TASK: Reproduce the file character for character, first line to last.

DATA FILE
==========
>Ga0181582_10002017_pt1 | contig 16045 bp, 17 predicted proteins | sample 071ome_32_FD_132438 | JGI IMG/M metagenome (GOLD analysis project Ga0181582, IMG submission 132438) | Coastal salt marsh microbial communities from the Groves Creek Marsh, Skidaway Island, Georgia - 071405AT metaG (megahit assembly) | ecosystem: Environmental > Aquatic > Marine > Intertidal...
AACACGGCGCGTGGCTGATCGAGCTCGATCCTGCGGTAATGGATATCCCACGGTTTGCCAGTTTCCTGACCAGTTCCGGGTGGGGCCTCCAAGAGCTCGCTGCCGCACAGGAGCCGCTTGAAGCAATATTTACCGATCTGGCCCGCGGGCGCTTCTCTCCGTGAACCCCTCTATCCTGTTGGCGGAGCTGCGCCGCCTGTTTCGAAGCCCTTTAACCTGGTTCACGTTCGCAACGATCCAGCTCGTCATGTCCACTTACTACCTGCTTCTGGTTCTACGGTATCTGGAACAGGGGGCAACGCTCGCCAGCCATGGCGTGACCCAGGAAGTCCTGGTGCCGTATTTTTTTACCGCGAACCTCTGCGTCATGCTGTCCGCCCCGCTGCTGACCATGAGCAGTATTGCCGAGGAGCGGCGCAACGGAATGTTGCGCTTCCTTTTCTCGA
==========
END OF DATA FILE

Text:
>Ga0181582_10002017_pt1 | contig 16045 bp, 17 predicted proteins | sample 071ome_32_FD_132438 | JGI IMG/M metagenome (GOLD analysis project Ga0181582, IMG submission 132438) | Coastal salt marsh microbial communities from the Groves Creek Marsh, Skidaway Island, Georgia - 071405AT metaG (megahit assembly) | ecosystem: Environmental > Aquatic > Marine > Intertidal...
AACACGGCGCGTGGCTGATCGAGCTCGATCCTGCGGTAATGGATATCCCACGGTTTGCCAGTTTCCTGACCAGTTCCGGGTGGGGCCTCCAAGAGCTCGCTGCCGCACAGGAGCCGCTTGAAGCAATATTTACCGATCTGGCCCGCGGGCGCTTCTCTCCGTGAACCCCTCTATCCTGTTGGCGGAGCTGCGCCGCCTGTTTCGAAGCCCTTTAACCTGGTTCACGTTCGCAACGATCCAGCTCGTCATGTCCACTTACTACCTGCTTCTGGTTCTACGGTATCTGGAACAGGGGGCAACGCTCGCCAGCCATGGCGTGACCCAGGAAGTCCTGGTGCCGTATTTTTTTACCGCGAACCTCTGCGTCATGCTGTCCGCCCCGCTGCTGACCATGAGCAGTATTGCCGAGGAGCGGCGCAACGGAATGTTGCGCTTCCTTTTCTCGA